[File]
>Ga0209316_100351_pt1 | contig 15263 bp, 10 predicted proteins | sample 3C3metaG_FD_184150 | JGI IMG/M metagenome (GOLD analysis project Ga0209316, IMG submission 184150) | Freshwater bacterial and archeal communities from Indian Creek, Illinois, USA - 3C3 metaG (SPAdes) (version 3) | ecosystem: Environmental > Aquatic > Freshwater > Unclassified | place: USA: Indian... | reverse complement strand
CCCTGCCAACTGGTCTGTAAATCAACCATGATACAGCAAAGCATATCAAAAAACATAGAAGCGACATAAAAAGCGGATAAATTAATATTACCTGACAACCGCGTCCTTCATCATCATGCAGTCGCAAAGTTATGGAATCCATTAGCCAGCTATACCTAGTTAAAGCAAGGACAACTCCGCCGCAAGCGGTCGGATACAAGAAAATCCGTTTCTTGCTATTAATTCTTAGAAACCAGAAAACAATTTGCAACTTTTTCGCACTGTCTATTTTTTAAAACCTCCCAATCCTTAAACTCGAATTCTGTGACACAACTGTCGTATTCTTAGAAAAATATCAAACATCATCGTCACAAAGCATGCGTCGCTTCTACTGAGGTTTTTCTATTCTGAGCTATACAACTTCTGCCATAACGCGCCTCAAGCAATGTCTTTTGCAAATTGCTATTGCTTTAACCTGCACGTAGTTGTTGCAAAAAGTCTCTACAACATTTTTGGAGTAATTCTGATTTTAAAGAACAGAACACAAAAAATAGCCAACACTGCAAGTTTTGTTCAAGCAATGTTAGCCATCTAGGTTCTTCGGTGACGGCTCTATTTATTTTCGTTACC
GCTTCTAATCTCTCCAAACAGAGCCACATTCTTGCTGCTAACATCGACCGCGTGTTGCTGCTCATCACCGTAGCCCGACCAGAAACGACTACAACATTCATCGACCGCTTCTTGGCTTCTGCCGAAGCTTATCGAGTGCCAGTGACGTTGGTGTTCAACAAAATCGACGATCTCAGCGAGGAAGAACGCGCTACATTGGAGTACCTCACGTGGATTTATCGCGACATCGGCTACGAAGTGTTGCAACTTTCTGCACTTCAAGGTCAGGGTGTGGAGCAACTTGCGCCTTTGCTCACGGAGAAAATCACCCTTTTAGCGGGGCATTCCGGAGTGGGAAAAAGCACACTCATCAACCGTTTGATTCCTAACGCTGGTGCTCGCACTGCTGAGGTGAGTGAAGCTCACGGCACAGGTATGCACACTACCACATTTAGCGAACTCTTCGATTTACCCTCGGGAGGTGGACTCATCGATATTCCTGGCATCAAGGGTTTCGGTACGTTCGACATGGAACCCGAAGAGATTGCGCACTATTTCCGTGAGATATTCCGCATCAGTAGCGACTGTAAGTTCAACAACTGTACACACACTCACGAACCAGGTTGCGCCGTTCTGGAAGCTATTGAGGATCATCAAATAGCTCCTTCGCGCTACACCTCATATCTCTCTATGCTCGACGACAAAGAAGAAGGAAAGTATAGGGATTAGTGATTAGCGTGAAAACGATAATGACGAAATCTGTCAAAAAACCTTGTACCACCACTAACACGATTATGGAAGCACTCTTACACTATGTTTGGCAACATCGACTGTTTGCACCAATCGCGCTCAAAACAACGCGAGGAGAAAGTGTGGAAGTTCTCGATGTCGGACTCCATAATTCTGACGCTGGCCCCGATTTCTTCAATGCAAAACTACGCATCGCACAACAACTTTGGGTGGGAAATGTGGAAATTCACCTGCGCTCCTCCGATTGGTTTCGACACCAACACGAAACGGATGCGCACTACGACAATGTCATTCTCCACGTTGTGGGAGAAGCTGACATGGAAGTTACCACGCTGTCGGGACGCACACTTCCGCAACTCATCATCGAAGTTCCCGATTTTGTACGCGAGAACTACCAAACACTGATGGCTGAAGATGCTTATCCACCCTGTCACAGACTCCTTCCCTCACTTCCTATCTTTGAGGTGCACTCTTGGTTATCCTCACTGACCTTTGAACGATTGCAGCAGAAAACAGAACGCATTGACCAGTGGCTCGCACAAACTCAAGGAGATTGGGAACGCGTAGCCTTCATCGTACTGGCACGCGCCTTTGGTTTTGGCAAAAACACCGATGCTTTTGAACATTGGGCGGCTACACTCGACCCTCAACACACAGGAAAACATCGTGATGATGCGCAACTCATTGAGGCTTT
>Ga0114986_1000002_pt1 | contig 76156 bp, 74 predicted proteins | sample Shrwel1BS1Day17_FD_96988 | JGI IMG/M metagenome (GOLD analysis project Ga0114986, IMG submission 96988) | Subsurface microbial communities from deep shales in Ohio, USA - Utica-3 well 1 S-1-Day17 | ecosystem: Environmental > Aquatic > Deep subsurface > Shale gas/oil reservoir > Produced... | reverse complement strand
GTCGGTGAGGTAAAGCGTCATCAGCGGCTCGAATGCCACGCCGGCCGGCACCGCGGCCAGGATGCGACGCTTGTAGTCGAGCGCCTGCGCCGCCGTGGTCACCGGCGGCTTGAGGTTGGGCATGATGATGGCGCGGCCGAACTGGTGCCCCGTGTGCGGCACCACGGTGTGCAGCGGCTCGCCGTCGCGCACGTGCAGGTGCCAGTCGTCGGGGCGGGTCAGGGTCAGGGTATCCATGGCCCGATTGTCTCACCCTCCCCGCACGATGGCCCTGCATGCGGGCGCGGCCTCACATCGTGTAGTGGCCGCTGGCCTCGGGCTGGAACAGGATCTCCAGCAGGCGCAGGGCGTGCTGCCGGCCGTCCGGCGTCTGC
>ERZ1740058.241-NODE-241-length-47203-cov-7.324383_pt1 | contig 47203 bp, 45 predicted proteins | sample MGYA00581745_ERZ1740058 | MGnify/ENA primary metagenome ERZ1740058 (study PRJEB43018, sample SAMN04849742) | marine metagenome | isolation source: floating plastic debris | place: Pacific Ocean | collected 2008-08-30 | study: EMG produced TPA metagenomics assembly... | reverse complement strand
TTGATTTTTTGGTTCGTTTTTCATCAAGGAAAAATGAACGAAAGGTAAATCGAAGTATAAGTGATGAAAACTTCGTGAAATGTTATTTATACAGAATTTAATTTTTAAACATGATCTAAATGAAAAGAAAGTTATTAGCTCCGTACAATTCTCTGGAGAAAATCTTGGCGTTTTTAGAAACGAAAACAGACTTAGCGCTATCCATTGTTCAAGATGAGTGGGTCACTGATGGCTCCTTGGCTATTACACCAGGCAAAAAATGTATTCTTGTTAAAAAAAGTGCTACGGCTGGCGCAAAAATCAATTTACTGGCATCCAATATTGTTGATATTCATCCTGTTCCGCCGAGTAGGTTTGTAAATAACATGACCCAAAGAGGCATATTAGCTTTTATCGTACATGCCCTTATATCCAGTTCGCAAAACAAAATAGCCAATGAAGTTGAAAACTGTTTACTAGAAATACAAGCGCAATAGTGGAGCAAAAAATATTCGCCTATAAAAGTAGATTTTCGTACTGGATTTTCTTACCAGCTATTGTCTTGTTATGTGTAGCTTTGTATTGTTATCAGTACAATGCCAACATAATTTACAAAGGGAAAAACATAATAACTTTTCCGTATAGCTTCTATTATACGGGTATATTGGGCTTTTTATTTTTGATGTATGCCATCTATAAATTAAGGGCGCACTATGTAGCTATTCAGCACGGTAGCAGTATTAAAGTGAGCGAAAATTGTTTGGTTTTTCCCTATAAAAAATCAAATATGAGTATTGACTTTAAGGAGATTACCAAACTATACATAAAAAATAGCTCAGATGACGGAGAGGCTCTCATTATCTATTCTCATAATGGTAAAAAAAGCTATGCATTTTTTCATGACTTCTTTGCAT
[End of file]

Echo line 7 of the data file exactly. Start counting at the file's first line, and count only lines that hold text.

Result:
TTGATTTTTTGGTTCGTTTTTCATCAAGGAAAAATGAACGAAAGGTAAATCGAAGTATAAGTGATGAAAACTTCGTGAAATGTTATTTATACAGAATTTAATTTTTAAACATGATCTAAATGAAAAGAAAGTTATTAGCTCCGTACAATTCTCTGGAGAAAATCTTGGCGTTTTTAGAAACGAAAACAGACTTAGCGCTATCCATTGTTCAAGATGAGTGGGTCACTGATGGCTCCTTGGCTATTACACCAGGCAAAAAATGTATTCTTGTTAAAAAAAGTGCTACGGCTGGCGCAAAAATCAATTTACTGGCATCCAATATTGTTGATATTCATCCTGTTCCGCCGAGTAGGTTTGTAAATAACATGACCCAAAGAGGCATATTAGCTTTTATCGTACATGCCCTTATATCCAGTTCGCAAAACAAAATAGCCAATGAAGTTGAAAACTGTTTACTAGAAATACAAGCGCAATAGTGGAGCAAAAAATATTCGCCTATAAAAGTAGATTTTCGTACTGGATTTTCTTACCAGCTATTGTCTTGTTATGTGTAGCTTTGTATTGTTATCAGTACAATGCCAACATAATTTACAAAGGGAAAAACATAATAACTTTTCCGTATAGCTTCTATTATACGGGTATATTGGGCTTTTTATTTTTGATGTATGCCATCTATAAATTAAGGGCGCACTATGTAGCTATTCAGCACGGTAGCAGTATTAAAGTGAGCGAAAATTGTTTGGTTTTTCCCTATAAAAAATCAAATATGAGTATTGACTTTAAGGAGATTACCAAACTATACATAAAAAATAGCTCAGATGACGGAGAGGCTCTCATTATCTATTCTCATAATGGTAAAAAAAGCTATGCATTTTTTCATGACTTCTTTGCAT